Description of how to calculate quadratic equations with complex numbers

This article describes an important application of complex numbers, the solution of quadratic equations. An example of the solvability of a quadratic equation has already been described in the article Complex Numbers, namely \(x^2 = -1\).

Here we describe, with complex numbers all quadratic equations are solvable.

We come back to the equation \(x^2= -1\). This quadratic equation is not solvable in the domain of real numbers; but in the world of complex numbers.

The equation \(z^2= -1\) has the complex solution \(z = i\). The unknown \(z\) instead of \(x\) indicates that a complex solution is allowed.

Obviously, the following solution is also correct

\((-i)^2=(-1)^2·i^2=1·(-1)=-1\)

So \(-i\) is a solution of the equation \(z^2 = -1\).

The quadratic equation \(z^2 = -1\) has two solutions, namely the two conjugate complex numbers \(z_1 = i\) and \(z_2 = -i\).

As next example, we solve the equation \(z^2 = -2\). We write

\(z^2=2·(-1)\)

The two conjugate complex solutions are

\(z_1=\sqrt{2i}\) and \(z_2=-\sqrt{2i}\)

The equation \(z^2=-2=2·(-1)\) is equivalent to the equation

\(\displaystyle\frac{z^2}{2}=\left(\frac{z}{\sqrt{2}}\right)^2=-1\) with the two solutions \(\displaystyle\frac{z_1}{\sqrt{2}}=i\) und \(\displaystyle\frac{z_2}{\sqrt{2}}=-1\)

That is \(z_1=\sqrt{2i}\) and \(z_2=-\sqrt{2i}\).

The quadratic equations discussed in the previous section, in which \(z\) occurred only as \(z^2\), were easily solved.In this section we will treat a quadratic equation of the form \(az^2+bz^2 +c = 0\) with \(a,b,c\) real and \(a\not =0\).

As an example we calculate the following quadratic equation

\(z^2-6z+13=0\)

We try to apply the solution method from the previous section to this equation. To write the left side of the equation as a square, we use the method of quadratic addition. In our example, this looks like this.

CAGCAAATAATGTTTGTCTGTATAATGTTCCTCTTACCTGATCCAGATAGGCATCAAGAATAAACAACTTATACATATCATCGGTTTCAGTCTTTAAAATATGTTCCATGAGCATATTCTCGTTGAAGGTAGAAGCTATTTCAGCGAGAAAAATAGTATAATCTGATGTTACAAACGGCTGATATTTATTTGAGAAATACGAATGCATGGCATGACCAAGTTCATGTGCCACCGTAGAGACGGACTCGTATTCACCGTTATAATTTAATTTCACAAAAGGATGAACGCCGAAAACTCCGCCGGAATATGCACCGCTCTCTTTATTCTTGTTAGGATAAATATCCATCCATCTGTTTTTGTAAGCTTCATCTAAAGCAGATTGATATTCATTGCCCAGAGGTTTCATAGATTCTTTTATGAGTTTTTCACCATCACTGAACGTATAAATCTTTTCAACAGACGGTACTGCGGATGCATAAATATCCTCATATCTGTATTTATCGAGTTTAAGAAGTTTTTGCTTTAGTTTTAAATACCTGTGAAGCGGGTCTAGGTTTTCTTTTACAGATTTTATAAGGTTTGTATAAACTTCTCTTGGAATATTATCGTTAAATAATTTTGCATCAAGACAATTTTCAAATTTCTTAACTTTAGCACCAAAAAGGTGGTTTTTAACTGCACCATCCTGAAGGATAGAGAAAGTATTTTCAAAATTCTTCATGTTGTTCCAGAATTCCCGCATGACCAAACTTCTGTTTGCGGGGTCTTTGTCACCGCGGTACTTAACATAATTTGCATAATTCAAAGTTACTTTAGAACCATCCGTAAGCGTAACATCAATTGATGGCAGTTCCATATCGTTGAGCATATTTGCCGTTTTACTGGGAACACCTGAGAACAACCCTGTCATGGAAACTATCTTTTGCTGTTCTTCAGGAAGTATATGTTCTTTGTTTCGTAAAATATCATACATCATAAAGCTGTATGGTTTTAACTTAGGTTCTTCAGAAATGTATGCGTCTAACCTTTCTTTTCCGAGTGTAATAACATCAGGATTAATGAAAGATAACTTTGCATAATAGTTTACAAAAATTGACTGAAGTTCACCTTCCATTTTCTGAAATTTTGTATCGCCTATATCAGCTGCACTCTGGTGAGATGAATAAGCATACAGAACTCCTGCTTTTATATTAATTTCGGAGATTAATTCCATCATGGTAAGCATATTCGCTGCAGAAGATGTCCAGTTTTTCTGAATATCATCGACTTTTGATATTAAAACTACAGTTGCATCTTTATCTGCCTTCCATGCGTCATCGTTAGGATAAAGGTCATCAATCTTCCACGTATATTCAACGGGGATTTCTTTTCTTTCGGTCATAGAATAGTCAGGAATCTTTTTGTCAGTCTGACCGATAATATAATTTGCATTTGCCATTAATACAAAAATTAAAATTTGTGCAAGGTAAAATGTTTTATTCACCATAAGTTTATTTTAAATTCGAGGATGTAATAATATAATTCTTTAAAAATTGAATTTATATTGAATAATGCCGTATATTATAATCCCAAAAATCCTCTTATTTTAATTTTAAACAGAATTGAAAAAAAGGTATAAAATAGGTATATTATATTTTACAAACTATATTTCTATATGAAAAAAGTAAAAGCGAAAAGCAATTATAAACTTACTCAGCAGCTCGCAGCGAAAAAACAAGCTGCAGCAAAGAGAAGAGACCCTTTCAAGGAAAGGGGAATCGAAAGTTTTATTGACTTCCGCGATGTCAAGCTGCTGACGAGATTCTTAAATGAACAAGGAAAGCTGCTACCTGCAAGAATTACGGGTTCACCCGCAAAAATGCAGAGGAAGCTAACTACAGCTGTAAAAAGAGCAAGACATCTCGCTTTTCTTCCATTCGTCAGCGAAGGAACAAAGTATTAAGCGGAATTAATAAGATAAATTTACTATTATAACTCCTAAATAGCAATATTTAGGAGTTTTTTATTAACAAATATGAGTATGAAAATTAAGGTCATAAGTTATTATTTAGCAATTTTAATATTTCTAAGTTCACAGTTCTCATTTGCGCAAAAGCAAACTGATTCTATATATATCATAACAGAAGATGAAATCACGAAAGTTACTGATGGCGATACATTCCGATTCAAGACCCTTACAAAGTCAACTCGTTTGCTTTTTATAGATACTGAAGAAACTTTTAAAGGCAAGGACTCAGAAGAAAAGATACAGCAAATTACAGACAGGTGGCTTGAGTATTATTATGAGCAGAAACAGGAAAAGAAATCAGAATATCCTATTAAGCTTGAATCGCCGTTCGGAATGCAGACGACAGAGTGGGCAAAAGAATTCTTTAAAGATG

\(0=z^2-6z+13=z^2-2·3z+3^2-3^2+13=(z-3)^2-9+13=(z-3)^2+4)\)

The equation \(z^2-6z+13=0\) is equivalent to the equation \((z-3)^2+4=0\). The reshaped equation looks no less complicated than before, but it can be solved like the equations discussed in the previous section

The equation \((z-3)^2+4=0\) is equivalent to \((z-3)^2 = -4=4·(-1)\)

If we take the root of it we get \(z-3=2i\) or \(z-3 = -2i\)

The solutions are \(z_1 = 3+2i\) and \(z_2=3-2i\)

We again use the general quadratic equation of the form

\(az^2+bz+c=0\)

A division by \(a\) results

\(\displaystyle z^2+\frac{b}{a}·z+\frac{c}{a}=0\)

The summand

\(\displaystyle\frac{b}{a}·z=2·\frac{b}{2a}·z\)

is taken as the product of a binomial formula and the quadratic addition

\(\displaystyle +\left(\frac{b}{2a}\right)^2-\left(\frac{b}{2a}\right)^2\)

This results in

\(\displaystyle 0=z^2+\frac{b}{a}·z+\frac{c}{a}=z^2+2·\frac{b}{2a}·z+\left(\frac{b}{2a}\right)^2-\left(\frac{b}{2a}\right)^2+\frac{c}{a}=\left(z+\frac{b}{2a}\right)^2-\frac{b^2}{4a^2}+\frac{c}{a}\)

\(\displaystyle = \left(z+\frac{b}{2a}\right)^2-\frac{b^2}{4a^2}+\frac{4ac}{4a·a}=\left(z+\frac{b}{2a}\right)^2-\frac{b^2-4ac}{4a^2}\)

The equation \(az^2+bz+c=0\) is thus equivalent to the equation

\(\displaystyle \left(z+\frac{b}{2a}\right)^2 = \frac{b^2-4ac}{(2a)^2}\)

Whether the number on the right is positive or negative depends on whether it is \(b^2-4ac\) positive or negative. The denominator \((2a)^2\) is always positive. The term \(D=b^2-4ac\) is the discriminant of the quadratic equation. It therefore depends on the sign of the discriminant whether the quadratic equation has a real or not a real solution.

To solve the equation, we set \(D\) for \(b^2-4ac\) and write

\(\displaystyle \left(z+\frac{b}{2a}\right)^2=\frac{D}{(2a)^2}\)

For the equation we get the two solutions

\(\displaystyle z_1+\frac{b}{2a}= \frac{ω}{2a}\) and \(\displaystyle z_2+\frac{b}{2a}= \frac{-ω}{2a}\)

also \(\displaystyle z_1+\frac{-b}{2a}+ \frac{ω}{2a}\) and \(\displaystyle z_2+\frac{-b}{2a}- \frac{ω}{2a}\)

We write the short solution

\(\displaystyle z_{1,2}\frac{-b±ω}{2a}\)

The solution of the quadratic equation \(az^2+bz+c=0\) with \(a,b,c\) real and \(a ≠0\) is

\(\displaystyle z_{1,2}\frac{-b±ω}{2a}\)

The complex number ω is \(ω^2=D=b^2-4ac\)

Depending on the sign of the discriminant \(D\), the solutions are as follows

Ist \(D>0\), then are \(z_1\) und \(z_2\) real.

Ist \(D=0\), then are \(z_1=z_2\) real.

Ist \(D < 0\), then are \(z_1\) and \(z_2\) conjugated complex to each other.